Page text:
Clearly established definition

Clearly established means that the state courts have more “leeway” as to what is an
Clearly established means that the statutory or constitutional question was “beyond
Clearly established means that, at the time of the [official’s] conduct, the law was ‘“sufficiently clear” that every “reasonable official would understand that what he is doing”’ is unlawful.” Id. (quoting Ashcroft v. al-Kidd, 563 U.S. 731, 741 (2011)). Thus, “[i]t is not enough that the rule is suggested by then-existing precedent.” Id. Instead, “[t]he precedent must be clear enough that every reasonable official would interpret it to establish the particular rule the plaintiff seeks to apply.” Id. “In other

Examples of Clearly established in a sentence

  • Clearly established performance levels (correlated to the Evaluation of Student Progress) for competencies, tasks, assigned projects, and/or activities.

  • Clearly established rules must be taught to students, reinforced frequently, and enforced consistently by all administration, faculty, and staff.

  • Clearly established federal law is found in holdings, not dicta, of the Supreme Court at the time of the state court decision.

  • Clearly established performance levels (standards of proficiency or passing scores) for competencies, tasks, assigned projects, and/or units of study;e.

  • Clearly established command relationships are crucial for ensuring timely and effective employment of cyberspace capabilities.


More Definitions of Clearly established

Clearly established means that, at the time of the official’s conduct, “the law was ‘sufficiently clear’ that every ‘reasonable official would understand that what he is doing’” is
Clearly established means that, at the time of the officer’s or official’s conduct, the law was “‘sufficiently clear’ that every ‘reasonable official would understand that what he is doing’” is unlawful. See Ashcroft v. al- Kidd, 563 U.S. at 741 (quoting Anderson v. Creighton, 483 U.S. 635, 640 (1987)).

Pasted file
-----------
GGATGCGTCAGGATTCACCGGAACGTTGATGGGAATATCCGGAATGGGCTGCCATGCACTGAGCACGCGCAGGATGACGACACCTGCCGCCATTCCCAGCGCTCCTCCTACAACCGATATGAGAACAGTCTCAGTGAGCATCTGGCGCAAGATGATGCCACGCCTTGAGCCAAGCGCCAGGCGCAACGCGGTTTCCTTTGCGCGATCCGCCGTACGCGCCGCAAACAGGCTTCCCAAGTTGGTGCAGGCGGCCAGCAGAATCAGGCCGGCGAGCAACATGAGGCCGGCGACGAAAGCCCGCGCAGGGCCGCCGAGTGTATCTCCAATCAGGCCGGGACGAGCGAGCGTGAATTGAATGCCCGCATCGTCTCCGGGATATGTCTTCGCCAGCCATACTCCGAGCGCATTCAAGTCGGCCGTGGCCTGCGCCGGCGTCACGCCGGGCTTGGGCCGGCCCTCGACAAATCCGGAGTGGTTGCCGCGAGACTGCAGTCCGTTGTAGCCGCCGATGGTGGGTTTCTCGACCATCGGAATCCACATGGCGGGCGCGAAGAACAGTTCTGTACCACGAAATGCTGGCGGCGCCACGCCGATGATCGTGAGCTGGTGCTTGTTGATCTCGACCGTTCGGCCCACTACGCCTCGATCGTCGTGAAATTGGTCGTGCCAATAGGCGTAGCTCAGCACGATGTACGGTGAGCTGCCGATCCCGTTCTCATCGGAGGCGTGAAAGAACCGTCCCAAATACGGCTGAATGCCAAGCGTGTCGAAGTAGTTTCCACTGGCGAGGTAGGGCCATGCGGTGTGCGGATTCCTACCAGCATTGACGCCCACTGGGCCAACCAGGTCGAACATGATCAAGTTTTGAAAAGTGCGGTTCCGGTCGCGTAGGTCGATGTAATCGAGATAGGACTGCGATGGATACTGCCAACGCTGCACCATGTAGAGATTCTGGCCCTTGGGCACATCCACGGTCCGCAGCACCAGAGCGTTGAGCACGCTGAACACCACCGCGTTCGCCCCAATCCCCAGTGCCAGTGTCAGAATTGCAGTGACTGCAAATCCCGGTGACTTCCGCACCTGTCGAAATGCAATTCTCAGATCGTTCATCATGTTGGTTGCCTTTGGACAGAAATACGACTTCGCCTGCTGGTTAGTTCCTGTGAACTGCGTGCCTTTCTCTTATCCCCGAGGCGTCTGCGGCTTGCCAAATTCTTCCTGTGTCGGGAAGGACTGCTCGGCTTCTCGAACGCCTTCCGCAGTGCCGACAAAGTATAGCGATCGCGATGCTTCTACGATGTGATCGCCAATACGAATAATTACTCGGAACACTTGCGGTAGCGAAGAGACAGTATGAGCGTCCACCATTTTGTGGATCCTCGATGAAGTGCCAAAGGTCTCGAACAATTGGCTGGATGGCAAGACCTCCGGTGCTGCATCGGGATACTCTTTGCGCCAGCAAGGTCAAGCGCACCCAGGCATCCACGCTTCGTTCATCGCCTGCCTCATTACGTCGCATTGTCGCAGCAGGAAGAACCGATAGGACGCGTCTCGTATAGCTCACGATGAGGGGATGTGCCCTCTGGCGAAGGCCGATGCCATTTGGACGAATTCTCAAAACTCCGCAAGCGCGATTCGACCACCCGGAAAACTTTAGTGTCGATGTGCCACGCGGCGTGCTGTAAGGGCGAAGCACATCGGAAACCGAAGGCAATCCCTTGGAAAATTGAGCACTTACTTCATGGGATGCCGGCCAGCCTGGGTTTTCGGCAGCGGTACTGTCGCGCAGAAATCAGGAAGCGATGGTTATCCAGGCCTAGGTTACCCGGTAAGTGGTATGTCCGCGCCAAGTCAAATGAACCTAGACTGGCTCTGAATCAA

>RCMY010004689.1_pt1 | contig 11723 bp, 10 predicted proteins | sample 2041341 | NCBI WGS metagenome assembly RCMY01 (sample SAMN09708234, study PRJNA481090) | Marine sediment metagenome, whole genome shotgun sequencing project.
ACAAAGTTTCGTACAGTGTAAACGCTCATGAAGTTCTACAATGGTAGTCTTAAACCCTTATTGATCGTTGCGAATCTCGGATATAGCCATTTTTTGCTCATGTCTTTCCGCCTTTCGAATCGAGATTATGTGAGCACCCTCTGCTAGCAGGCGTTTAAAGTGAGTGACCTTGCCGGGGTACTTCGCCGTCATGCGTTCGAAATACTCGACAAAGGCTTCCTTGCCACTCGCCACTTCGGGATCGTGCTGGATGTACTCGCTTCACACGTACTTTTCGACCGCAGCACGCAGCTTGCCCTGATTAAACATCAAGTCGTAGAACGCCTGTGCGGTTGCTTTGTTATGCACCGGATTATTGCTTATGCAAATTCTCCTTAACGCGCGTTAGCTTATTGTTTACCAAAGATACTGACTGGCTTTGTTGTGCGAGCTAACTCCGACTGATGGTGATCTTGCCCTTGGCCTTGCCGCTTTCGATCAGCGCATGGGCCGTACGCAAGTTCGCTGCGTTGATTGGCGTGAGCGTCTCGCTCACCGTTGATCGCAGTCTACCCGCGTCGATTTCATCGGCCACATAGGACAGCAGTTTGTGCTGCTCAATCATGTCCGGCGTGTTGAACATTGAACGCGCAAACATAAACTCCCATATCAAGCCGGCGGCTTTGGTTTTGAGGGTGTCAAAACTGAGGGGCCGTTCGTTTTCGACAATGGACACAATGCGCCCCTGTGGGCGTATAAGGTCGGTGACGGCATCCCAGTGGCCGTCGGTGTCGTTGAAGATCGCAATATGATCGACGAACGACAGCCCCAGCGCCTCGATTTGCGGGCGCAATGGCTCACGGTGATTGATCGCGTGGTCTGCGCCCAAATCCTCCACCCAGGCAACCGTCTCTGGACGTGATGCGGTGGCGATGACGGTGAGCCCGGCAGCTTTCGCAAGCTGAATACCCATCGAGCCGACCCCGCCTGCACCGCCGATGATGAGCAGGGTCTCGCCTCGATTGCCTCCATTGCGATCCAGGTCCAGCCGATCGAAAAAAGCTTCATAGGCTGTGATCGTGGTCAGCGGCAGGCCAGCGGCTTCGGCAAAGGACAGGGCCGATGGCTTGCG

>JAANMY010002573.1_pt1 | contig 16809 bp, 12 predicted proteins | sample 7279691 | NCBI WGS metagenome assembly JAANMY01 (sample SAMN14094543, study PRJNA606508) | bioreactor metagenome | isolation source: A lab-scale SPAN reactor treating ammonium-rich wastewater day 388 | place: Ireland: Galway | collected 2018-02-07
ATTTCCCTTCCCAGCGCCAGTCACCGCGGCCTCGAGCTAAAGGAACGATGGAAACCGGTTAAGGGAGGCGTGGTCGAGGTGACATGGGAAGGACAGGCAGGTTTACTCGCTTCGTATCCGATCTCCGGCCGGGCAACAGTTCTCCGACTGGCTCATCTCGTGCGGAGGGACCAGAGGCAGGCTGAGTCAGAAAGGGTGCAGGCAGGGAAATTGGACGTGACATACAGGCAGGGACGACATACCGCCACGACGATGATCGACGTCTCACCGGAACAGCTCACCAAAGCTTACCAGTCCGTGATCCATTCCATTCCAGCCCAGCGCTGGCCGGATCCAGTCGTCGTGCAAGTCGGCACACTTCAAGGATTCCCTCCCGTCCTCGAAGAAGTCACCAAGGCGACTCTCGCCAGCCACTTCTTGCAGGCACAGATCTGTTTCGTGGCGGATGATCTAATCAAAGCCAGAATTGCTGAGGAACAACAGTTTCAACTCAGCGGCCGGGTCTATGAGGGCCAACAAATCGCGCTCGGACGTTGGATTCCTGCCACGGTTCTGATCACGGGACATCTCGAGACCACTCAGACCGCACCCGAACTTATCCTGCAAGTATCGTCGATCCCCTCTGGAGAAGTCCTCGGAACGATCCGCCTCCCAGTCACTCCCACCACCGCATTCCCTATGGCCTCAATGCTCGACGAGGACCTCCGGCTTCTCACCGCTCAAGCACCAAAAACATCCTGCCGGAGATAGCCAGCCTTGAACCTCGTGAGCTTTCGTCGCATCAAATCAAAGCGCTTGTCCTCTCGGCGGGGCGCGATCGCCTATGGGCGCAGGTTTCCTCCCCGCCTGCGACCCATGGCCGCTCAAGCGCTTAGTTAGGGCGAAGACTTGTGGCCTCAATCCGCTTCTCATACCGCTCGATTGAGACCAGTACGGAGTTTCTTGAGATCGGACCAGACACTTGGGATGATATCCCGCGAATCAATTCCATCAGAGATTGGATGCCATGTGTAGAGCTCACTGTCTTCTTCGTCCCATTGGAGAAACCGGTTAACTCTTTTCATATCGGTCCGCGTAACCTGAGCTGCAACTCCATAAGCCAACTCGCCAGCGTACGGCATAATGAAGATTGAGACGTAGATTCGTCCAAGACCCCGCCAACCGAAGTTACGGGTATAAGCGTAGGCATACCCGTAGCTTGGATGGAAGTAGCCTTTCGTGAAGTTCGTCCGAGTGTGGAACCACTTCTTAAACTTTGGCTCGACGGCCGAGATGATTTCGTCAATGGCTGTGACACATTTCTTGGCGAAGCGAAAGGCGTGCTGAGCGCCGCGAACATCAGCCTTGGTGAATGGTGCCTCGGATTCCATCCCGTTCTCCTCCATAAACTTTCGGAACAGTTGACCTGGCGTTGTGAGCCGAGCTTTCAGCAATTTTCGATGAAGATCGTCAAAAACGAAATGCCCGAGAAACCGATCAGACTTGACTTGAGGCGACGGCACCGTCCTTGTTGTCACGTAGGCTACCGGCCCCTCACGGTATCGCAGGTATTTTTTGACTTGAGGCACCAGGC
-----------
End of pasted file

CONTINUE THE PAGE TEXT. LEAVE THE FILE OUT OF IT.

Clearly established the court found, means whether it would be clear to a reasonable officer that his conduct is unlawful under the circumstances. The plaintiff bears the burden of establishing that a right is clearly established. Here, Doe failed to identify any factually similar case that would have provided a reasonable officer with notice that he had a constitutional duty to protect her in the situation Officer Del Boccio encountered upon arrival. Id.
Clearly established means contours of right sufficiently clear in light of preexisting law). In
Clearly established means that existing precedent “placed the statutory or constitutional question beyond debate” at the time of the alleged violation. Id. Plaintiff must show that “every reasonable official would understand” that his actions violated a given right. Id. Crucially, a plaintiff cannot succeed by identifying clearly established law “at a high level of generality” not “particularized” to the facts of his case. White v. Pauly, 137 S. Ct. 548, 552 (2017). Particularity becomes even more significant in the Fourth Amendment context, where the Supreme Court has recognized that officers often struggle “to determine how the relevant legal doctrine” applies to “the factual situation” they confront. Mullenix v. Luna, 136 S. Ct. 305, 308 (2015) (internal quotation marks omitted).
Clearly established means that ‘it would be clear to a reasonable [prison official] that his
Clearly established means the “existing precedent must have placed the statutory or constitutional question beyond debate.” Ashcroft v. al-Kidd, 131 S.Ct. 2074, 2083, 179 L.Ed.2d